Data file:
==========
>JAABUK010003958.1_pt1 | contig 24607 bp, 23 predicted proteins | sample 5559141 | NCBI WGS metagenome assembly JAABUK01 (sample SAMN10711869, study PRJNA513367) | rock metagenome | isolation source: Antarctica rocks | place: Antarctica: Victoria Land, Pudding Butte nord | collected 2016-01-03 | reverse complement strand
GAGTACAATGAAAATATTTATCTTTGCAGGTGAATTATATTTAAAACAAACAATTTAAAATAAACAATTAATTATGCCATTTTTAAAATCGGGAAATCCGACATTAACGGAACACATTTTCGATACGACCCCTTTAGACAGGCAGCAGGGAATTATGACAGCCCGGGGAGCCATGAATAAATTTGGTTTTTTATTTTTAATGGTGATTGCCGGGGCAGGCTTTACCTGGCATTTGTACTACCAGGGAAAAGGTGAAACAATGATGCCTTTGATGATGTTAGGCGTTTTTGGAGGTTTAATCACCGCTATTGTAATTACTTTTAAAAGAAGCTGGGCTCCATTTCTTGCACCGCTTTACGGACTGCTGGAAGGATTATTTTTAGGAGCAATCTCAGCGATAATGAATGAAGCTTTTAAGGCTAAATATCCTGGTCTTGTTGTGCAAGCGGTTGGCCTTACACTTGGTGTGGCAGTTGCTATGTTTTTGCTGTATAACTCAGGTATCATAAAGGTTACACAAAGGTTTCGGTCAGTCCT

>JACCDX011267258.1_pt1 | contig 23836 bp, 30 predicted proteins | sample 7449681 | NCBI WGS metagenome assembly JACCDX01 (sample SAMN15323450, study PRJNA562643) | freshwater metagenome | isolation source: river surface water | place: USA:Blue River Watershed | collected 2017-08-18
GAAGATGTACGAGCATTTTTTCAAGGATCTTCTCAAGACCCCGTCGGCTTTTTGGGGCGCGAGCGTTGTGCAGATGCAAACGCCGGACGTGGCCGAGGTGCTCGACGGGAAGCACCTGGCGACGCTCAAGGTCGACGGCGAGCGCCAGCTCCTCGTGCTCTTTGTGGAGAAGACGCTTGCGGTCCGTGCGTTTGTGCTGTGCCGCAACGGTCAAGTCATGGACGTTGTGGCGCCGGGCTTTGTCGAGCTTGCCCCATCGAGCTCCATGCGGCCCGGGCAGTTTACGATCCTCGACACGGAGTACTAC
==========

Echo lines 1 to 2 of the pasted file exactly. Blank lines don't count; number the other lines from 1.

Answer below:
>JAABUK010003958.1_pt1 | contig 24607 bp, 23 predicted proteins | sample 5559141 | NCBI WGS metagenome assembly JAABUK01 (sample SAMN10711869, study PRJNA513367) | rock metagenome | isolation source: Antarctica rocks | place: Antarctica: Victoria Land, Pudding Butte nord | collected 2016-01-03 | reverse complement strand
GAGTACAATGAAAATATTTATCTTTGCAGGTGAATTATATTTAAAACAAACAATTTAAAATAAACAATTAATTATGCCATTTTTAAAATCGGGAAATCCGACATTAACGGAACACATTTTCGATACGACCCCTTTAGACAGGCAGCAGGGAATTATGACAGCCCGGGGAGCCATGAATAAATTTGGTTTTTTATTTTTAATGGTGATTGCCGGGGCAGGCTTTACCTGGCATTTGTACTACCAGGGAAAAGGTGAAACAATGATGCCTTTGATGATGTTAGGCGTTTTTGGAGGTTTAATCACCGCTATTGTAATTACTTTTAAAAGAAGCTGGGCTCCATTTCTTGCACCGCTTTACGGACTGCTGGAAGGATTATTTTTAGGAGCAATCTCAGCGATAATGAATGAAGCTTTTAAGGCTAAATATCCTGGTCTTGTTGTGCAAGCGGTTGGCCTTACACTTGGTGTGGCAGTTGCTATGTTTTTGCTGTATAACTCAGGTATCATAAAGGTTACACAAAGGTTTCGGTCAGTCCT